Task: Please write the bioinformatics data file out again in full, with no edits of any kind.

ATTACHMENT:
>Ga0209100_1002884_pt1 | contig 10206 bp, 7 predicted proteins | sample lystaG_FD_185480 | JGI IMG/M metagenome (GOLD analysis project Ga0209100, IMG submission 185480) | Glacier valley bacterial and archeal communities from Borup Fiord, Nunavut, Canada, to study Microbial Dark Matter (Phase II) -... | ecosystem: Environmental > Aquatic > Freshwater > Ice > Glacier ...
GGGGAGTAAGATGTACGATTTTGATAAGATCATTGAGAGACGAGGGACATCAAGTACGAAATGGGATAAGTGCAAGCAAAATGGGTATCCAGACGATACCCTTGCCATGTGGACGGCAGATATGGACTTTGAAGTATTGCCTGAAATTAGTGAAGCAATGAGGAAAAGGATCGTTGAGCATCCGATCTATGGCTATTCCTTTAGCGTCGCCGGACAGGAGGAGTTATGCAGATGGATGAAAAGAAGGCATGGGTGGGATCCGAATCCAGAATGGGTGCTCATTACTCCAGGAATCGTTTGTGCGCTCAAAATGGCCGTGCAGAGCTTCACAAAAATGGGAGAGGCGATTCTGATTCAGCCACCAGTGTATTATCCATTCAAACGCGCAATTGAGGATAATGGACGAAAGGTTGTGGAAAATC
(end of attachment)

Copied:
>Ga0209100_1002884_pt1 | contig 10206 bp, 7 predicted proteins | sample lystaG_FD_185480 | JGI IMG/M metagenome (GOLD analysis project Ga0209100, IMG submission 185480) | Glacier valley bacterial and archeal communities from Borup Fiord, Nunavut, Canada, to study Microbial Dark Matter (Phase II) -... | ecosystem: Environmental > Aquatic > Freshwater > Ice > Glacier ...
GGGGAGTAAGATGTACGATTTTGATAAGATCATTGAGAGACGAGGGACATCAAGTACGAAATGGGATAAGTGCAAGCAAAATGGGTATCCAGACGATACCCTTGCCATGTGGACGGCAGATATGGACTTTGAAGTATTGCCTGAAATTAGTGAAGCAATGAGGAAAAGGATCGTTGAGCATCCGATCTATGGCTATTCCTTTAGCGTCGCCGGACAGGAGGAGTTATGCAGATGGATGAAAAGAAGGCATGGGTGGGATCCGAATCCAGAATGGGTGCTCATTACTCCAGGAATCGTTTGTGCGCTCAAAATGGCCGTGCAGAGCTTCACAAAAATGGGAGAGGCGATTCTGATTCAGCCACCAGTGTATTATCCATTCAAACGCGCAATTGAGGATAATGGACGAAAGGTTGTGGAAAATC